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    Quote Originally Posted by slc2
    so, in conclusion, those of you who want to keep your grand prix olympians on pasture 24/7, you are quite free to do so. i'm not going to, for reasons stated above. and in fact, there is a certain level of commonality between a human gorging at the Golden Corral Buffet and running a marathon, and a horse trying to do strenuous work requiring maximum muscular effort, with a belly full of grass and water pressing on his lungs and requiring blood for digestion.
    Nope, that is not true at all. The equine digestive system is vastly different from that of humans. For a horse to be healthy, he NEEDS to be outside eating and moving. This is a fact. You must be mixing horses up with some other species...



  14. #54
    Join Date
    Nov. 1, 2005
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    The Prairie
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    5,430

    Default Depends on so much

    Frankly, the biggest determining factor for you will be the weather.

    If you have aspirations of just getting to third level and there is no time frame in which you want that done and the horse doesn't need to stay blemish free and you (or someone) will bring the horse in to get fed appropriately (which, in the case of a very hard or very easy keeper, is better multiple times per day) and you CAN bring the horse in somewhere when a blizzard hits or the flies are atrocious...sure go for it.

    Where I live the weather goes to minus 35 Celsius in winter and up to plus 33 in the summer. A horse living out will do just fine if he has a shelter and a nice woolly coat. However, if your riding consists of anything more than a brief jaunt that does not result in a perspiring horse, living out is not going to work.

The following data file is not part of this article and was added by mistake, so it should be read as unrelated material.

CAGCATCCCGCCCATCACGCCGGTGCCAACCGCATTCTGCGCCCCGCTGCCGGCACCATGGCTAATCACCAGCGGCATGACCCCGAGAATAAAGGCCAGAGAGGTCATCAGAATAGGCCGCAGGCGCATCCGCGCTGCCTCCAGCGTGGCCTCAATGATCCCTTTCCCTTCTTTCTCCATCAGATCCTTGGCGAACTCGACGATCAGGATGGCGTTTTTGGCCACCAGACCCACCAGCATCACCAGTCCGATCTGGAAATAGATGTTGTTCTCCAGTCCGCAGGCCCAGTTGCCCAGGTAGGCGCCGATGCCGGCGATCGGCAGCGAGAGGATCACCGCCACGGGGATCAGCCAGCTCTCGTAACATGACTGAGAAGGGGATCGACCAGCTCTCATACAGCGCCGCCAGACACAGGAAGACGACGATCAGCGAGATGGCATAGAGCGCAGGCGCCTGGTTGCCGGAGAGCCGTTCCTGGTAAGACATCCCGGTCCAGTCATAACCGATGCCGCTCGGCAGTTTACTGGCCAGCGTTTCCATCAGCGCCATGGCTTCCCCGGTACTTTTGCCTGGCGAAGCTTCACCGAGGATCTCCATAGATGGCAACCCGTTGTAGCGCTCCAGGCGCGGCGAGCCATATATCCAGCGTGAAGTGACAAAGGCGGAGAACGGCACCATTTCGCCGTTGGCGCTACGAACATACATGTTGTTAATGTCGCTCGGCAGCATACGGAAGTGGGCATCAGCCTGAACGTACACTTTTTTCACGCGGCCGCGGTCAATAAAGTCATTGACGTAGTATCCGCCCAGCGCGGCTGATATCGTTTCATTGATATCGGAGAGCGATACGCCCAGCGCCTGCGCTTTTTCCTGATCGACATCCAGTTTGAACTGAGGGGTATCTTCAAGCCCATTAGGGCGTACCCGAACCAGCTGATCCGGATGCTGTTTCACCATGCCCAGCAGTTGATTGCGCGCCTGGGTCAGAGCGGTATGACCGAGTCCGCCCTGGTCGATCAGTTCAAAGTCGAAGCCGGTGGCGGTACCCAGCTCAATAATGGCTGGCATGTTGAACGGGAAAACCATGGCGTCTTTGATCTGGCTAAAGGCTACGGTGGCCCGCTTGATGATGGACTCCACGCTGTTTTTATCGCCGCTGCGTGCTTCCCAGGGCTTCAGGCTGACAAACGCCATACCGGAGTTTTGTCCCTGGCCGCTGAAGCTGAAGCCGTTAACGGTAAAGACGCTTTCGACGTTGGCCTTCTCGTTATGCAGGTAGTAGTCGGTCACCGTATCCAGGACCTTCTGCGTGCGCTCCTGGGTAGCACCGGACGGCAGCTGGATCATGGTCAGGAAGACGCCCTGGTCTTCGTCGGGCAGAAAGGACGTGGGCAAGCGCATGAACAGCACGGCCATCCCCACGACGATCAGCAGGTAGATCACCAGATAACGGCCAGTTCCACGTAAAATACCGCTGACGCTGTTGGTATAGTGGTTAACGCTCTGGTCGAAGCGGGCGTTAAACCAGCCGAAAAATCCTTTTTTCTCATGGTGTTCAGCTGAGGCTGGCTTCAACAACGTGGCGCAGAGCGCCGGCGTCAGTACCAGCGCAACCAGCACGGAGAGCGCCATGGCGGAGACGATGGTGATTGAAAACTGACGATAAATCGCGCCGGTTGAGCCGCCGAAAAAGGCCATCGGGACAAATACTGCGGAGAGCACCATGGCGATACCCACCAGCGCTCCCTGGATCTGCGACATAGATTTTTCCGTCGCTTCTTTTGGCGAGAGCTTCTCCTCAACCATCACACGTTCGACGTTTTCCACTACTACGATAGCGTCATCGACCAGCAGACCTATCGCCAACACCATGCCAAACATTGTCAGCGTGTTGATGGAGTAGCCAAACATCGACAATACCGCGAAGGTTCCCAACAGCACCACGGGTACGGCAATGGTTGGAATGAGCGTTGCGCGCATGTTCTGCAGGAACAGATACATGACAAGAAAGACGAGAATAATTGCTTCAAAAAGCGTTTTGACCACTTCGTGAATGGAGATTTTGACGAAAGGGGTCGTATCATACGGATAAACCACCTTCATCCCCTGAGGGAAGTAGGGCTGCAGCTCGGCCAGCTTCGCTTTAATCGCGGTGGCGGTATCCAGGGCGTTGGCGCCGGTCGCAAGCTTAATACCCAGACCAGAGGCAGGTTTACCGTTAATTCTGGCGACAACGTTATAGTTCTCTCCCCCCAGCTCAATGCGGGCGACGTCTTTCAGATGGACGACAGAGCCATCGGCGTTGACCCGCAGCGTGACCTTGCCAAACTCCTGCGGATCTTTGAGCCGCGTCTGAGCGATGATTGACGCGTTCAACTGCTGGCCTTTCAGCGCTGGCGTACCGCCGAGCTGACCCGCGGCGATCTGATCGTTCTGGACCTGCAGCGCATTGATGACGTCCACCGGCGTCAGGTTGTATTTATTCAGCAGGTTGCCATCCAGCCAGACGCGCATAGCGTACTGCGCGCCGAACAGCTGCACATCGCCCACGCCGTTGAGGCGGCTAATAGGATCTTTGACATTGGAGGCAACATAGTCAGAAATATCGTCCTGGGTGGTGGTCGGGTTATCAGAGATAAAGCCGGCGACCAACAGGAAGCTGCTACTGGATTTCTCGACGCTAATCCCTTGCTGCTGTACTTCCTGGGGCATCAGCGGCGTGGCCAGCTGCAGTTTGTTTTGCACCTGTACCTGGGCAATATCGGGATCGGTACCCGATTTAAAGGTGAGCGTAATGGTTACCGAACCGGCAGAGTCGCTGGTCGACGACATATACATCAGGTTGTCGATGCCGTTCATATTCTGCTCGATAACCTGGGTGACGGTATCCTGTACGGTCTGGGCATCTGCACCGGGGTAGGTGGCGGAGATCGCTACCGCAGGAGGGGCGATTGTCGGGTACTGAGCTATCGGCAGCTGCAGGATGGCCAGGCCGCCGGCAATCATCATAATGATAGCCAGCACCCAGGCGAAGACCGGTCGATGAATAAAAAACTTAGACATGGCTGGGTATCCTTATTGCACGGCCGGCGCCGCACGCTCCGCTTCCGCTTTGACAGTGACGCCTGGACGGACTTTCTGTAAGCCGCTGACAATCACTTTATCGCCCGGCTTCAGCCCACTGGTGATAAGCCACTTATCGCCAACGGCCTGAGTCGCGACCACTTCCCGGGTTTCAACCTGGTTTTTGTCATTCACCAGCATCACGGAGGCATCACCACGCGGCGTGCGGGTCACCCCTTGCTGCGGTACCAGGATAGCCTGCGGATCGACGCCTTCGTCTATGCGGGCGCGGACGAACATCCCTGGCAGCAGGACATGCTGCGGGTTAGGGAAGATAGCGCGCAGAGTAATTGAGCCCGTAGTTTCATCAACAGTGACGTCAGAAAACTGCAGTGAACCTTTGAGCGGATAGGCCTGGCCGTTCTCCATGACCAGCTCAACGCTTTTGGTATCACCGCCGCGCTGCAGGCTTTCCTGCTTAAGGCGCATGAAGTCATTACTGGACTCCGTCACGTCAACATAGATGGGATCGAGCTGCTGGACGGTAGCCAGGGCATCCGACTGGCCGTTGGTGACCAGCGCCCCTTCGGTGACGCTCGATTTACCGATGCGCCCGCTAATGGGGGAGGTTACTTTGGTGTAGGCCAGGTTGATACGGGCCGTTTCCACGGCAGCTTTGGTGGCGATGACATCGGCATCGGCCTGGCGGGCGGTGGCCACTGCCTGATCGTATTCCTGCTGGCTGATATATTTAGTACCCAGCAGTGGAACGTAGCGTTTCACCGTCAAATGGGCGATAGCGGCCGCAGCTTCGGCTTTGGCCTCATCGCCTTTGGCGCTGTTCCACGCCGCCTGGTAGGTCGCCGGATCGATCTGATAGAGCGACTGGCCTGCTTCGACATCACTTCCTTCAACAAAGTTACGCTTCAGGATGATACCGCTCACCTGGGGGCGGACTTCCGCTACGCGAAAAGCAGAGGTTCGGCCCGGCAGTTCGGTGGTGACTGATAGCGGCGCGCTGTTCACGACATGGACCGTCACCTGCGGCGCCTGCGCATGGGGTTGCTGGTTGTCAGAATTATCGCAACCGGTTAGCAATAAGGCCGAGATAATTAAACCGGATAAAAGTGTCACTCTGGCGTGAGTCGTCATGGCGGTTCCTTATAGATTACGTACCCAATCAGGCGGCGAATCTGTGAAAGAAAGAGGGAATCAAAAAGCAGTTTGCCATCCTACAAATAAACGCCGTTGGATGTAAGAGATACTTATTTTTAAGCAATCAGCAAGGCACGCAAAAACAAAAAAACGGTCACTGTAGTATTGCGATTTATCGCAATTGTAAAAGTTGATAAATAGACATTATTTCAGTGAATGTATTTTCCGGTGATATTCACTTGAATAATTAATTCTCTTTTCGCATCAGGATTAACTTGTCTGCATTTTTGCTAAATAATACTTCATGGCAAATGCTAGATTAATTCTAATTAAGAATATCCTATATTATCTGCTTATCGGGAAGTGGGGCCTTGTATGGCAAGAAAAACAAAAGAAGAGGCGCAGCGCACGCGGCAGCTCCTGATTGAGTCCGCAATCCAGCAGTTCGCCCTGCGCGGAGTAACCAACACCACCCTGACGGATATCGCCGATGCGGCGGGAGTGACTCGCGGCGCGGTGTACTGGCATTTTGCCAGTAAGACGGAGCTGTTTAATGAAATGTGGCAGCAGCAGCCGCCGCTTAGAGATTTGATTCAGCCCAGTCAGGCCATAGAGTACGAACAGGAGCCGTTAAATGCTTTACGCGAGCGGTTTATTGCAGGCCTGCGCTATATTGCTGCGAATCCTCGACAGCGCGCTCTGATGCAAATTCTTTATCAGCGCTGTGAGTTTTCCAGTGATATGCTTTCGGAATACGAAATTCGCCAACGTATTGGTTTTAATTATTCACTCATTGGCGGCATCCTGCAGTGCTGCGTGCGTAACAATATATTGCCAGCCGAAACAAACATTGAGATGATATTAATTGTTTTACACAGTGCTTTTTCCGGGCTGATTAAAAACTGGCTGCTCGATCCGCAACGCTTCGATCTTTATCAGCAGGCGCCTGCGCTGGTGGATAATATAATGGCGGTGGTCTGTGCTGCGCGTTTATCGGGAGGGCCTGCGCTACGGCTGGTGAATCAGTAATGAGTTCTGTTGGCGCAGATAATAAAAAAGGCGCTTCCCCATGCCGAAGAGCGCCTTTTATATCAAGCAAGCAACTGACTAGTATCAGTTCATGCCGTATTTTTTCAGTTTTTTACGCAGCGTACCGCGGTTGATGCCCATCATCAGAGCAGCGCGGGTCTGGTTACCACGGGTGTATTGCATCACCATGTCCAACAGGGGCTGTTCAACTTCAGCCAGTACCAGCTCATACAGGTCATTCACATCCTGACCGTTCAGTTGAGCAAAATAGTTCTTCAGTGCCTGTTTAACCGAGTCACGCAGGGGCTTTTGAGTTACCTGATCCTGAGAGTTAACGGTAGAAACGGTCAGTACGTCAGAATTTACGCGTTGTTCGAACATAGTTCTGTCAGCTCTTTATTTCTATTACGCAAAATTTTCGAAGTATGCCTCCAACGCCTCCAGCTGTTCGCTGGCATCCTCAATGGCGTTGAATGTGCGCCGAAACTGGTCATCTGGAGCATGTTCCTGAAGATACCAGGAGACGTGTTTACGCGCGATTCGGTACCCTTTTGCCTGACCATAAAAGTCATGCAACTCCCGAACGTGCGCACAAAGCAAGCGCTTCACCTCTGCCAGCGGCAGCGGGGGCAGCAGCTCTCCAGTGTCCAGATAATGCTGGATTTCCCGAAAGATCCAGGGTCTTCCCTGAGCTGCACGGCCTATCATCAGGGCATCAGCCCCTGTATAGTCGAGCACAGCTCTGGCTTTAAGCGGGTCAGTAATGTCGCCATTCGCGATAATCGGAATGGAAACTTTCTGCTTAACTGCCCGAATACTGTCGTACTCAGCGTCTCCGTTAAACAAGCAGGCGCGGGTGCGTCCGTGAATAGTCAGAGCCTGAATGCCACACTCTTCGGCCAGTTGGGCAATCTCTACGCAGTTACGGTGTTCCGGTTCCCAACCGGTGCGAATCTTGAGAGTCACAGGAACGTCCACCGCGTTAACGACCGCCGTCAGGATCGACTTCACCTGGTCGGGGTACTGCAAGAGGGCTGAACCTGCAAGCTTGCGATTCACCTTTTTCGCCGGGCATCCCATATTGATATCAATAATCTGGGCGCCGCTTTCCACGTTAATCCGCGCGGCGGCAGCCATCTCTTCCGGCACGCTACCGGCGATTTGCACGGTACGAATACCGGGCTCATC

My horses in work go out for about 6 hours during the winter and wear a heavy blanket for turnout. They do not get very hairy but they will still get wet at which point they have to stay in until they are dry. A lot of arenas in my area are heated so the horses are frequently clipped or they perspire too heavily when working. Again, this will result in limited turnout.

    In the summer, some horses will be in constant motion due to flies and will lose condition quickly unless they have a chance to get in out of the flies. Fly sheets and sprays only work to a point.

    If you are prepared to essentially give your horse the winter off, or just trial ride or hack a bit for fun it would not be a problem. As spring comes and your horse sheds out you can get going again seriously. I did this for a few years with my old eventer/jumper who knew his job and just needed conditioning and tuning up in the spring beginning with road work.

    However, you don't really make progress very quickly this way, it could work for an older horse who basically knows his job.

    So for the pasture board situation, really, so much will depend on your weather, the temperament of that particular horse and how he maintains his body weight, whether nutritional needs can be addressed and environmental factors.

    So as usual, the answer is IT DEPENDS.



  15. #55
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    Dec. 4, 2002
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    Quote Originally Posted by trailblazer
    Nope, that is not true at all. The equine digestive system is vastly different from that of humans. For a horse to be healthy, he NEEDS to be outside eating and moving. This is a fact. You must be mixing horses up with some other species...